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Name: Bruce Lewis
Member since: 2000-08-29 15:54:31
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In Coding Challenge: Increment a date/timestamp string, ncm challenges us to "consider the string as a pure 14-digit number, with digits that have very odd add-with-carry relationships." Then think of a fun-to-code way to write a function that could be "a lot faster than calling mktime etc."

Besides losing the libary-call overhead, there are other reasons such a function could be made very fast. Assuming a random distribution of tiemstamps,

  • Nine out of ten times this function would only be incrementing one character.

  • Fifty-nine times out of sixty this function would be incrementing one or two characters.

  • Since these times are GMT and we ignore leap seconds, only once in 24 * 60 * 60 times do we care how many days are in any given month.

Interestingly, nobody seems interested in writing the function this way. It seems much more fun for people to focus on conciseness rather than performance.

For what it's worth, I wrote a Scheme version that does not allocate new objects, is tail recursive, uses functions that are likely to be inlined, and does multiplication and modulo only with constant powers of two, allowing compiler optimization into bitwise operations.

It is longer than the other posted solutions, but all the way through it focuses on finding the most common case, doing it, and returning immediately.

(define (timestamp-increment! timestamp)
  (timestamp-position-increment! timestamp 13))

(define (timestamp-position-increment! timestamp pos) (let ((current-char (string-ref timestamp pos))) (case pos ((13 11 3 2 1 0) ; last digits of second, minute, all year digits (timestamp-position-increment-simple! timestamp pos current-char #\0 #\9)) ((12 10) ; first digits of second, minute (timestamp-position-increment-simple! timestamp pos current-char #\0 #\5)) ((9) ; last digit of hour (timestamp-position-increment-depending! timestamp pos current-char #\0 #\0 #\9 #\3 #\2)) ((8) ; first digit of hour (timestamp-position-increment-simple! timestamp pos current-char #\0 #\2)) ((7) ; last digit of day (timestamp-position-increment-day! timestamp pos current-char)) ((6) ; first digit of day (timestamp-position-increment-simple! timestamp pos current-char #\0 (if (february? timestamp) #\2 #\3))) ((5) ; last digit of month (timestamp-position-increment-depending! timestamp pos current-char #\0 #\1 #\9 #\2 #\1)) ((4) ; first digit of month (timestamp-position-increment-simple! timestamp pos current-char #\0 #\1)))))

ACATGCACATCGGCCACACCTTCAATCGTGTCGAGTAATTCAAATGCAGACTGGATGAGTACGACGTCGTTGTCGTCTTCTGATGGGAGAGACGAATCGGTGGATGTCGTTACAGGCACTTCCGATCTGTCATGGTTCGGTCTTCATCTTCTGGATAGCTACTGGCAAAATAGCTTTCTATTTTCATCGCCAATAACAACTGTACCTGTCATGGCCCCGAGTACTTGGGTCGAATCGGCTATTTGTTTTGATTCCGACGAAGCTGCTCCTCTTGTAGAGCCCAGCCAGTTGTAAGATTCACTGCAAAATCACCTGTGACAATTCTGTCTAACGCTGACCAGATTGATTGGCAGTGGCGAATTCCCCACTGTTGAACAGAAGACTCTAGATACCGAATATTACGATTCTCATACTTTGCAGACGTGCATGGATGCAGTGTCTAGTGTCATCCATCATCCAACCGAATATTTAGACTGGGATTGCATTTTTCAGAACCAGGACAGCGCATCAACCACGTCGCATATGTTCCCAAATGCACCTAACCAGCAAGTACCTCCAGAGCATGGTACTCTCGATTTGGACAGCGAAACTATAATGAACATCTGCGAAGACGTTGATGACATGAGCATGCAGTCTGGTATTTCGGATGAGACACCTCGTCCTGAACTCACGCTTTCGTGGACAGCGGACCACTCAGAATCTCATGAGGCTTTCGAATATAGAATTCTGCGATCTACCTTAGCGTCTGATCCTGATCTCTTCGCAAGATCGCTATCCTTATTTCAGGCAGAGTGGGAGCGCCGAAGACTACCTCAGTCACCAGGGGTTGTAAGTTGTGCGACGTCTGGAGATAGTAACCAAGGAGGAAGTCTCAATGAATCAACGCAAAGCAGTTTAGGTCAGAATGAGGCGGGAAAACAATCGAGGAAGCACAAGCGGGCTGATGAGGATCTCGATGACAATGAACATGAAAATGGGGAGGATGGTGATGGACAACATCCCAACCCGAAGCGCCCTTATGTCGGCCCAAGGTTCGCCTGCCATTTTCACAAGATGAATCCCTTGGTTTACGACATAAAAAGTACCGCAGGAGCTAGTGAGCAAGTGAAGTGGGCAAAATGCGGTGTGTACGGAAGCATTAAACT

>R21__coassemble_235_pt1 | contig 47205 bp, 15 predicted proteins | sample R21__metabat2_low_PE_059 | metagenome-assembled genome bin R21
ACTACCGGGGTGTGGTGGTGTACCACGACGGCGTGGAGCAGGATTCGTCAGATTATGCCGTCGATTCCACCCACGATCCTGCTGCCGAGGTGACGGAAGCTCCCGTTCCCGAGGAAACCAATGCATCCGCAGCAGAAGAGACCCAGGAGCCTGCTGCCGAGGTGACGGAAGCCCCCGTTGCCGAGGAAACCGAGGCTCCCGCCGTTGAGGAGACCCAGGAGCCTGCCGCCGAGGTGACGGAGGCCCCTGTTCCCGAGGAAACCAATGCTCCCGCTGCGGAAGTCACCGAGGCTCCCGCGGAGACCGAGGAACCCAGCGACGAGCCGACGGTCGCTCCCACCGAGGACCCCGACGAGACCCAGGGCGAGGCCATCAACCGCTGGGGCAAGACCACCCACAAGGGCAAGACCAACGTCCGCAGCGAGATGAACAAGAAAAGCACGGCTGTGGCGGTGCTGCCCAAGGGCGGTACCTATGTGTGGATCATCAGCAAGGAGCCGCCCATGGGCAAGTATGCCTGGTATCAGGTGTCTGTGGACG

(define (timestamp-position-increment-simple! timestamp pos current-char ch0 ch9) (if (char=? current-char ch9) (begin (string-set! timestamp pos ch0) (timestamp-position-increment! timestamp (- pos 1))) (string-set! timestamp pos (next-digit current-char))))

(define (next-digit ch) (integer->char (+ 1 (char->integer ch))))

(define (timestamp-position-increment-depending! timestamp pos current-char ch0 ch0-special ch9 ch9-special chprev-special) (if (and (char=? current-char ch9-special) (char=? (string-ref timestamp (- pos 1)) chprev-special)) (begin (string-set! timestamp pos ch0-special) (timestamp-position-increment! timestamp (- pos 1))) (timestamp-position-increment-simple! timestamp pos current-char ch0 ch9)))

(define (timestamp-position-increment-day! timestamp pos current-char) (let ((first-day-pos (string-ref timestamp (- pos 1)))) (case first-day-pos ((#\0 #\1) (timestamp-position-increment-simple! timestamp pos current-char #\0 #\9)) ((#\2) (if (char<? current-char #\8) (string-set! timestamp pos (next-digit current-char)) (if (february? timestamp) (timestamp-position-increment-simple! timestamp pos current-char #\1 (ly-day-char timestamp)) (timestamp-position-increment-simple! timestamp pos current-char #\0 #\9)))) ((#\3) (timestamp-position-increment-simple! timestamp pos current-char #\1 (case (string-ref timestamp (- pos 2)) ((#\2 #\3 #\5 #\7 #\8 #\0) #\1) ; 31 in December, March, etc. ((#\1) (if (char=? #\0 (string-ref timestamp (- pos 3))) #\1 ; 31 days in January, 30 in November #\0)) (else #\0)))))))

(define (ly-day-char timestamp) (if (positive? (mod4 (string-ref timestamp 2) (string-ref timestamp 3))) #\8 ; year not a multiple of 4 (if (or (char<? #\0 (string-ref timestamp 2)) (char<? #\0 (string-ref timestamp 3))) #\9 ; multiple of 4 but not on a century (if (positive? (mod4 (string-ref timestamp 0) (string-ref timestamp 1))) #\8 ; multiple of 4 century #\9)))) ; regular century

(define (mod4 ch1 ch2) (modulo (+ (* 2 (modulo (char->integer ch1) 2)) (modulo (char->integer ch2) 4)) 4))

(define (february? timestamp) (and (char=? #\2 (string-ref timestamp 5)) (char=? #\0 (string-ref timestamp 4))))

I'm having fun with ncm's programming challenge. Here's a Scheme test harness for it, assuming you call the test function timestamp-increment!

(define test-values
  '(("19991231235959" . "20000101000000")
    ("20000228235959" . "20000229000000")
    ("20000229235959" . "20000301000000")
    ("20040228235959" . "20040229000000")
    ("21000228235959" . "21000301000000")
    ("19000228235959" . "19000301000000")
    ("16000228235959" . "16000229000000")))

(define (test-answer q-a-pair) (let ((a (string-copy (car q-a-pair)))) (timestamp-increment! a) (if (string=? a (cdr q-a-pair)) 'ok (cons a q-a-pair))))

(define test-results (map test-answer test-values))

remle: Pretending you've received QUIT does not imply you must pretend you've received CRLF.CRLF.

I've made a lot of progress on my BRL tutorial. Now anybody with Tomcat or similar servlet engine can unpack learnbrl.war and get right into it. Instant web/database app development!

It's great when management is supportive. I got approval for us to pay the author of Kawa Scheme for work that will improve BRL debugging. Two coworkers got their first Scheme lesson yesterday.

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